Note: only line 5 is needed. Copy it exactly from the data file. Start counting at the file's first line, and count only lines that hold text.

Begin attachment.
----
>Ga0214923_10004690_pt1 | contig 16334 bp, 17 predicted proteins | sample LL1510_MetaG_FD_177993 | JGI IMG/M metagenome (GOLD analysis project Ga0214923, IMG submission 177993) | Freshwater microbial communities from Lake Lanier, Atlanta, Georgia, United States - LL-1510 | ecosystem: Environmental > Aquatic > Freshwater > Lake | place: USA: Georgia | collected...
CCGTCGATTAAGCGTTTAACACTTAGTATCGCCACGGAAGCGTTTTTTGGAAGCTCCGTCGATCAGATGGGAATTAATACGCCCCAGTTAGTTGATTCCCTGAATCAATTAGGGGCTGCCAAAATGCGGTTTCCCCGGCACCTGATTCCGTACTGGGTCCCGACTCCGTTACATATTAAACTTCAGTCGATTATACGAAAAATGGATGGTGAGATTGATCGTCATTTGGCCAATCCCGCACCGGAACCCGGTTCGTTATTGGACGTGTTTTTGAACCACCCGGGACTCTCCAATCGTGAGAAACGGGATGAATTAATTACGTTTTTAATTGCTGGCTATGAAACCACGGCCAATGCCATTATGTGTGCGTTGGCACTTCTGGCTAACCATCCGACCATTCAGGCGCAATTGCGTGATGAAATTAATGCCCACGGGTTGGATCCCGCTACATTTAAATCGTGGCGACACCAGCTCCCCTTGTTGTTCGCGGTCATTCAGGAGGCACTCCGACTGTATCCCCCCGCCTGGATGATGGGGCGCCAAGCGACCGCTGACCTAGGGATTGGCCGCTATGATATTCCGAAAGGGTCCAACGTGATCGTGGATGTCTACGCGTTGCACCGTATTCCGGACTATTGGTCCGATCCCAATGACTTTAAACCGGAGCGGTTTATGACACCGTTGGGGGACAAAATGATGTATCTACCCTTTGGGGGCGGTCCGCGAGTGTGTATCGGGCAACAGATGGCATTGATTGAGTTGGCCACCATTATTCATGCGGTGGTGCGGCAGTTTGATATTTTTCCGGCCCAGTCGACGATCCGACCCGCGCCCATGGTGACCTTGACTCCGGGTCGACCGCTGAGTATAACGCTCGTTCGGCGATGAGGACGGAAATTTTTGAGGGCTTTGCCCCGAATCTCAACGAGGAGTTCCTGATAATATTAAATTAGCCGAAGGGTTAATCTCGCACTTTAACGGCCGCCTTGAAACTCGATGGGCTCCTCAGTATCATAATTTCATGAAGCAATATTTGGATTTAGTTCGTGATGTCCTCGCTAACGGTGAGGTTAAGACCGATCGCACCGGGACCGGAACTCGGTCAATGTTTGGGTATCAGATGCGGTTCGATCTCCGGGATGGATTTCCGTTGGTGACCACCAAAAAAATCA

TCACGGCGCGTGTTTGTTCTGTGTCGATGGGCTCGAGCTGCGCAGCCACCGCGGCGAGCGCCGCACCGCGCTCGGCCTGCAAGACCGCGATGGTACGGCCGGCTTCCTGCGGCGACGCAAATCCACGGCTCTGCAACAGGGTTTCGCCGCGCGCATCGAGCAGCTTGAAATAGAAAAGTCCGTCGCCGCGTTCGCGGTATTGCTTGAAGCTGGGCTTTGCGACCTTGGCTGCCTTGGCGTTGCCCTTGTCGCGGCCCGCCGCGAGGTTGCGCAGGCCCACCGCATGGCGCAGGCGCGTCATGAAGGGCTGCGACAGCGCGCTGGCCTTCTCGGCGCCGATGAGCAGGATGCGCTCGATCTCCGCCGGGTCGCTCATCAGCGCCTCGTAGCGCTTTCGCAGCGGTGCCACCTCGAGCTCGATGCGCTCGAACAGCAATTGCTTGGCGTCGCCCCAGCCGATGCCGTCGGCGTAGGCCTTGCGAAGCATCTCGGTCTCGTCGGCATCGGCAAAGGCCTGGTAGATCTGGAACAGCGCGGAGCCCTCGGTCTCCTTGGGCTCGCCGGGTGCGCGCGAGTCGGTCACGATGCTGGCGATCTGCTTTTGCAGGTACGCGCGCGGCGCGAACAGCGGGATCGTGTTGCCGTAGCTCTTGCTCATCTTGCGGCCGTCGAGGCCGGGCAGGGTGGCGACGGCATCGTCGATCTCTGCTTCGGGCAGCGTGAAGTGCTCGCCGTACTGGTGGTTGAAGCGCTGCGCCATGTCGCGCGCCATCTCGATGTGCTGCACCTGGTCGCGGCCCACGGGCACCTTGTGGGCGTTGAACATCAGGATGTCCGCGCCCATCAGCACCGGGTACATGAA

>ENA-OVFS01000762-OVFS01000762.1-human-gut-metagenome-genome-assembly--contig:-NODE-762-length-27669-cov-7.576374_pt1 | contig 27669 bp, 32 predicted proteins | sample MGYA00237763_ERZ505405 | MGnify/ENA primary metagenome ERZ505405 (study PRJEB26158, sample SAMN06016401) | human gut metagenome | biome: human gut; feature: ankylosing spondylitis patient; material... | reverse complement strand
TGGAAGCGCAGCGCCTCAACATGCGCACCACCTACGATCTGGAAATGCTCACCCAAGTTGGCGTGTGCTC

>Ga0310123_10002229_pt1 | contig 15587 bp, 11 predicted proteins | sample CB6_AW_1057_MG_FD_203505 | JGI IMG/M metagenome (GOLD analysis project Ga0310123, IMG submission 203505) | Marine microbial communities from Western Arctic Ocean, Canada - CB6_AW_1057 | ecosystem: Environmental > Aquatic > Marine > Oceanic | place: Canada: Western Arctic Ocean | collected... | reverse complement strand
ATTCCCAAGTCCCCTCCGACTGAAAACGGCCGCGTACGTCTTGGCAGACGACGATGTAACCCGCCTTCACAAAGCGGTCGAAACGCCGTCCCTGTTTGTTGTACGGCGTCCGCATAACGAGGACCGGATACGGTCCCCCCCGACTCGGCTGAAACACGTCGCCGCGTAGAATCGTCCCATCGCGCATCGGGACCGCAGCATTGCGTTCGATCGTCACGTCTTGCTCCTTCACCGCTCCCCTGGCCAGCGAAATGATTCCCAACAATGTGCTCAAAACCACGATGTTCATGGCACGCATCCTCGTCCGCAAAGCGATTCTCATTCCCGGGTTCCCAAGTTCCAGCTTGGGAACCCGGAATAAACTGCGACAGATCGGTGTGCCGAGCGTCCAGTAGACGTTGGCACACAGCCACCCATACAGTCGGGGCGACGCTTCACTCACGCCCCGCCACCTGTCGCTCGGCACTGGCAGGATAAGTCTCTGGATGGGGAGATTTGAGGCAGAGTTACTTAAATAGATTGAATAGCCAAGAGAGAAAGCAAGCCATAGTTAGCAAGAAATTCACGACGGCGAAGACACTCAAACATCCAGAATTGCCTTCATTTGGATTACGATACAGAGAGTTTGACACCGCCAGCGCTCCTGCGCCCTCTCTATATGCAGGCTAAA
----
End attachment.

TGGAAGCGCAGCGCCTCAACATGCGCACCACCTACGATCTGGAAATGCTCACCCAAGTTGGCGTGTGCTC